Main building of TU Berlin from above (south side)
Entrance of the main library of Berlin Technical University and of the Berlin University of the Arts
Telefunken-Hochhaus, the tallest building on campus, with a bird's-eye-view cafeteria on floor 20.

The TU Berlin covers ca. 600,000 m², distributed over various locations in Berlin. The main campus is located in the borough of Charlottenburg-Wilmersdorf. The seven schools of the university have some 28,200 students enrolled in more than 50 subjects (January, 2009).[16]

El Gouna campus: Technische Universität Berlin has established a satellite campus in Egypt to act as a scientific and academic field office. The nonprofit public-private partnership (PPP) aims to offer services provided by Technische Universität Berlin at the campus in El Gouna on the Red Sea.[17]


Since 4 April 2005, the TU Berlin has consisted of the following schools:

Faculty and staff[edit]

Eight-thousand four hundred fifty five people work at the university: 331 professors, 2,666 postgraduate researchers, and 2,145 personnel work in administration, the workshops, the library and the central facilities. In addition there are 2,719 student assistants and 130 trainees (March 2010).[18]

International student mobility is applicable through ERASMUS programme or through Top Industrial Managers for Europe (TIME) network.


The new common main library of Technische Universität Berlin and of the Berlin University of the Arts was opened in 2004[19] and holds about 2.9 million volumes (2007).[20] The library building was sponsored partially (estimated 10% of the building costs) by Volkswagen and is named officially "University Library of the TU Berlin and UdK (in the Volkswagen building)".[21] A source of confusion to many, the letters above the main entrance only state "Volkswagen Bibliothek" (German for "Volkswagen Library") – without any mentioning of the universities. Some of the former 17 libraries of Technische Universität Berlin and of the nearby University of the Arts were merged into the new library, but several departments still retain libraries of their own. In particular, the school of 'Economics and Management' maintains a library with 340,000 volumes in the university's main building (Die Bibliothek – Wirtschaft & Management/″The Library″ – Economics and Management) and the 'Department of Mathematics' maintains a library with 60,000 volumes in the Mathematics building (Mathematische Fachbibliothek/"Mathematics Library").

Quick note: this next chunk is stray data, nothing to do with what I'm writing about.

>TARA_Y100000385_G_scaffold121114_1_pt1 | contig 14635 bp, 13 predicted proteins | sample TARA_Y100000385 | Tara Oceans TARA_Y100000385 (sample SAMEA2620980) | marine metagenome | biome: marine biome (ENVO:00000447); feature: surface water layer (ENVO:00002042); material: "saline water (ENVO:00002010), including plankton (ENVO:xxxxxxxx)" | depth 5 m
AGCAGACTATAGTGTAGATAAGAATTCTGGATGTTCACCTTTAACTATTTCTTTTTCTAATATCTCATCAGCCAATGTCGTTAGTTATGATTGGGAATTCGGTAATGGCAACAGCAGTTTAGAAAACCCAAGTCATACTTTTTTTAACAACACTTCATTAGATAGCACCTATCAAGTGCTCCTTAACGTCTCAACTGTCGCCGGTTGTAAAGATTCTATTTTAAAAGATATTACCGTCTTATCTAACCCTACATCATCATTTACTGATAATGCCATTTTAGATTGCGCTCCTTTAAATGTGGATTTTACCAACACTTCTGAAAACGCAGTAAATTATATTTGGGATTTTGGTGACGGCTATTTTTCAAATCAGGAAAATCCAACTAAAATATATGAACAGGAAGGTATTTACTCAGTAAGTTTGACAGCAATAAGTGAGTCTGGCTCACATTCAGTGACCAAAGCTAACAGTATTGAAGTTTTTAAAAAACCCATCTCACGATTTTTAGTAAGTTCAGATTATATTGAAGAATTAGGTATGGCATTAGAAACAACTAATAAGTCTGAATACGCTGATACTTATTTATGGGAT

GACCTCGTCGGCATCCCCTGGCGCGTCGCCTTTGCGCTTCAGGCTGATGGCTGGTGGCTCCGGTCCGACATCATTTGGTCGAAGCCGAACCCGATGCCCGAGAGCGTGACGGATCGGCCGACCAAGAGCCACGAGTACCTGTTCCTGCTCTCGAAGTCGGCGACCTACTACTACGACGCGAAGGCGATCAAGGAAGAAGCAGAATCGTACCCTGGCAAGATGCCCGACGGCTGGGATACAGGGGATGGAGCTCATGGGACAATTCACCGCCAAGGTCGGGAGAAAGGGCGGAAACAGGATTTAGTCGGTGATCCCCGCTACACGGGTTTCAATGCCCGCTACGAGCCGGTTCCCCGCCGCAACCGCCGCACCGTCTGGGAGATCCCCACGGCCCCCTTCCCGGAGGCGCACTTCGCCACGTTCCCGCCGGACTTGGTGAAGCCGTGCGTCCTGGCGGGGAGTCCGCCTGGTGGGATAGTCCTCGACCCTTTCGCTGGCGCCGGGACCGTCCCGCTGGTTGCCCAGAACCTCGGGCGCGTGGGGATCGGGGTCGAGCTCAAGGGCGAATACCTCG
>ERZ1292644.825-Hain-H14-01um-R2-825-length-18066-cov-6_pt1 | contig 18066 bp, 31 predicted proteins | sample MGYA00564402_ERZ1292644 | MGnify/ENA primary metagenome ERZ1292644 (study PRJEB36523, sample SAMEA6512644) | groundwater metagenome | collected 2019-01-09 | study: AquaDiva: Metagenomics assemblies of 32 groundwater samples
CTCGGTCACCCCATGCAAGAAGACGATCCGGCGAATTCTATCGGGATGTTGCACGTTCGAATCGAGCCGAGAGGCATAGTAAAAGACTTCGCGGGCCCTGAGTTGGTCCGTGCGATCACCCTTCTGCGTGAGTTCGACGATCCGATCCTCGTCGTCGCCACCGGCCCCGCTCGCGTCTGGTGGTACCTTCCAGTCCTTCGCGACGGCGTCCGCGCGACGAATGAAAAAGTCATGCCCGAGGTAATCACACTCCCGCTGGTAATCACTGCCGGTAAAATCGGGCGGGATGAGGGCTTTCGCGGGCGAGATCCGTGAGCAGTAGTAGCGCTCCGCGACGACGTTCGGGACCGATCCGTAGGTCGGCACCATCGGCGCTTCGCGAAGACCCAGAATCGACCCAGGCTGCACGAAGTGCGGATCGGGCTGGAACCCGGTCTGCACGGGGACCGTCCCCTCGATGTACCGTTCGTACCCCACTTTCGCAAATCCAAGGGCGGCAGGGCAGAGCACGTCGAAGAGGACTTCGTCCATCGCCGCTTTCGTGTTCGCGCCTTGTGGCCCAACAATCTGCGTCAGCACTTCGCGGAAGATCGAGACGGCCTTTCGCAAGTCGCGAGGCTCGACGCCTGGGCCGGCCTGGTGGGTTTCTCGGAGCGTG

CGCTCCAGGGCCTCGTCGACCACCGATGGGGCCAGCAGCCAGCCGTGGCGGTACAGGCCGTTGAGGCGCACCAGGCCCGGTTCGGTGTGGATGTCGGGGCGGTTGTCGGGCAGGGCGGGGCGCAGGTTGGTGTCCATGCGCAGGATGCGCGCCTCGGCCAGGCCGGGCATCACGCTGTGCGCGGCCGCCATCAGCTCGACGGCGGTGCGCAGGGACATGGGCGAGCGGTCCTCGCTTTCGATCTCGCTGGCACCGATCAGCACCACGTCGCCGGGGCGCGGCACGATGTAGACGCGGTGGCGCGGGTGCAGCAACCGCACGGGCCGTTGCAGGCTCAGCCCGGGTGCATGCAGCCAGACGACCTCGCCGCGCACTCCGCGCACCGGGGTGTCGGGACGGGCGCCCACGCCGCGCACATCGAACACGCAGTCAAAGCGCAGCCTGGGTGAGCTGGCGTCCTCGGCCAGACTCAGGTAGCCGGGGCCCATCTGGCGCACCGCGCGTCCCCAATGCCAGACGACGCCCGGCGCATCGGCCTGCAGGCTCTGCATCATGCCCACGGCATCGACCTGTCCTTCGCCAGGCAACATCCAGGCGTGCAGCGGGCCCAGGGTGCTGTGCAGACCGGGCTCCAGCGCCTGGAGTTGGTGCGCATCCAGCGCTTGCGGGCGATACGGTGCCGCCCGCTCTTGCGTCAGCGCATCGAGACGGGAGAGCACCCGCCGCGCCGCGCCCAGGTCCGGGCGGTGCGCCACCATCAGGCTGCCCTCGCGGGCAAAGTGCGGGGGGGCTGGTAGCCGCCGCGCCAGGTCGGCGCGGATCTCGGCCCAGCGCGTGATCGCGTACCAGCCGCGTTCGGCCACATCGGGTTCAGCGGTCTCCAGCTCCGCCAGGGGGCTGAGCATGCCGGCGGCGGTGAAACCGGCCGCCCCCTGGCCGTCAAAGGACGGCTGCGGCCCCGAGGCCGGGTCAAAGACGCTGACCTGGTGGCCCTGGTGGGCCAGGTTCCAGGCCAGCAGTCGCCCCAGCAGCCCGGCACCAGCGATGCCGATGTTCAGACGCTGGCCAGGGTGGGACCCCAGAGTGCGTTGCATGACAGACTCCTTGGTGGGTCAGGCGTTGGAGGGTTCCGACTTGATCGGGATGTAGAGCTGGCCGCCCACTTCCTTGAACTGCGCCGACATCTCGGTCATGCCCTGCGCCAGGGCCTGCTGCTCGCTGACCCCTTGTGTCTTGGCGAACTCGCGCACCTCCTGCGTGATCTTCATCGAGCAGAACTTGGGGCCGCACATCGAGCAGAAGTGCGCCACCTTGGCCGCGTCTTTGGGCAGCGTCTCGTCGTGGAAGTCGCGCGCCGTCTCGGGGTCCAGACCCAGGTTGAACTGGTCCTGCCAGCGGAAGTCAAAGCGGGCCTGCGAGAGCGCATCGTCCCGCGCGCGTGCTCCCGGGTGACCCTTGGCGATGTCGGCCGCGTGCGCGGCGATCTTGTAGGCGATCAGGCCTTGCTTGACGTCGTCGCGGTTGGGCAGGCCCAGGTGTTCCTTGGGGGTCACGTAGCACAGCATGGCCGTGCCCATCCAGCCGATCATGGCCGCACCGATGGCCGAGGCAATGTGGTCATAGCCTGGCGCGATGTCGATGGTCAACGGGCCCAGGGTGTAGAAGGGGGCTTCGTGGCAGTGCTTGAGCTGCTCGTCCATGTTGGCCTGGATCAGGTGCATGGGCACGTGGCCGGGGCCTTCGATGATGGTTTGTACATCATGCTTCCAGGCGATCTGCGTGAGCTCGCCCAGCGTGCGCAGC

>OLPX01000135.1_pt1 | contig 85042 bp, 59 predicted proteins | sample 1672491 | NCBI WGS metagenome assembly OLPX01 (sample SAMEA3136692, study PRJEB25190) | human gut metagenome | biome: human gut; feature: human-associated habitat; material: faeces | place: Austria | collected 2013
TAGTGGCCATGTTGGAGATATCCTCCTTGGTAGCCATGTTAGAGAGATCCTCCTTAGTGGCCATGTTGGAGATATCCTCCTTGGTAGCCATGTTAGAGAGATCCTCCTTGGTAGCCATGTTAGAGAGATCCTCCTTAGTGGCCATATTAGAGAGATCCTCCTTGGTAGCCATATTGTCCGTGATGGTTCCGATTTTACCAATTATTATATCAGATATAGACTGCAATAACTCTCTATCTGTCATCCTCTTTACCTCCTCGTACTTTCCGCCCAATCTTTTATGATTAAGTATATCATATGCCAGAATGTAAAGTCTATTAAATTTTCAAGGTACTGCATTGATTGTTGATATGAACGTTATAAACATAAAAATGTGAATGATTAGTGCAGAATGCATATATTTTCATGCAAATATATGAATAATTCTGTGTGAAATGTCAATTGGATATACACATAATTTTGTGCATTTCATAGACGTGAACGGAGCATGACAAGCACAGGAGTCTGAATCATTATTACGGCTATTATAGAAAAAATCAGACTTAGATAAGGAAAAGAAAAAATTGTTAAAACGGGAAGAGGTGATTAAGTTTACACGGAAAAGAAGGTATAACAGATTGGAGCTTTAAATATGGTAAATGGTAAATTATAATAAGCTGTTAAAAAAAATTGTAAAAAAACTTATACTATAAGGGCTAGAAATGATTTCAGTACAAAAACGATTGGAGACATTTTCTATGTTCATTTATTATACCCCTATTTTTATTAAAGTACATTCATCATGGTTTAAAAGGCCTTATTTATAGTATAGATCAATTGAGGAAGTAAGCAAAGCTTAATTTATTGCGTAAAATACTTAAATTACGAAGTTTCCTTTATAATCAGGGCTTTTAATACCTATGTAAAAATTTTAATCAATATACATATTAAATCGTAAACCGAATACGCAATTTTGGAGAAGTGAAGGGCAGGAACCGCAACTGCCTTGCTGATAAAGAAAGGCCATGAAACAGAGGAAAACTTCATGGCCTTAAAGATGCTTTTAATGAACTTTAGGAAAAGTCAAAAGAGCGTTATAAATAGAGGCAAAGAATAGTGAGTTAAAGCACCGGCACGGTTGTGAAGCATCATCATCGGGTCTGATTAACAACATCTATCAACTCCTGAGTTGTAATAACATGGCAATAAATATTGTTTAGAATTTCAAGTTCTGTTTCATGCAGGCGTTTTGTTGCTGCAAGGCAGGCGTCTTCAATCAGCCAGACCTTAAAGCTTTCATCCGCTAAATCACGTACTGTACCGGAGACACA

Notable alumni and professors[edit]

(Including those of the Academies mentioned under History)


As of 2016, TU Berlin is ranked 164th worldwide and 47th in the world in the field of Engineering & Technology according to QS World University Rankings. [12] In the Times Higher Education World University Rankings 2017, TU Berlin ranks 82th overall, as one of the top 100 universities worldwide in Chemistry.

The TU Berlin is one of Germany's highest ranked universities in statistics and operations research and in Mathematics according to QS World University Rankings.

See also[edit]

Other Universities in Berlin:


  1. ^ "TU Berlin: About the TU Berlin". Retrieved 29 June 2015. 
  2. ^ a b c d e "TU Berlin: Zahlen & Fakten". Retrieved 29 June 2015. 
  3. ^ a b "Gustav Hertz - Biographical". Retrieved 29 June 2015. 
  4. ^ "George de Hevesy - Biographical". Retrieved 29 June 2015. 
  5. ^ a b "Fritz Haber - Biographical". Retrieved 29 June 2015. 
  6. ^ "National Academy of Sciences". Retrieved 29 June 2015. 
  7. ^ "Eugene Wigner - Biographical". Retrieved 29 June 2015. 
  8. ^ Wernher von Braun
  9. ^ "Carl Bosch - Biographical". Retrieved 29 June 2015. 
  10. ^ T.I.M.E. – Top Industrial Managers for Europe
  11. ^ Brainlane - SiteLab CMS v2. "Germany". Retrieved 29 June 2015. 
  12. ^ a b "QS World University Ranking". Top Universities. 
  13. ^
  14. ^ "CHE Ranking: CHE Hochschulranking, Vielfältige Exzellenz, Bachelor-/Master-Praxis-Check". Retrieved 29 June 2015. 
  15. ^
  16. ^ "TU Berlin: Facts & Figures". Retrieved 29 June 2015. 
  17. ^ "TUB Campus El Gouna: Home". Retrieved 29 June 2015. 
  18. ^ "TU Berlin: Facts & Figures". Retrieved 29 June 2015. 
  19. ^ Universitätsbibliothek TU Berlin: About Us
  20. ^ Universitätsbibliothek TU Berlin: About Us
  21. ^ Universitätsbibliothek der Technischen Universität Berlin. "Universitätsbibliothek TU Berlin: Startseite". Universitätsbibliothek TU Berlin. Retrieved 29 June 2015. 

External links[edit]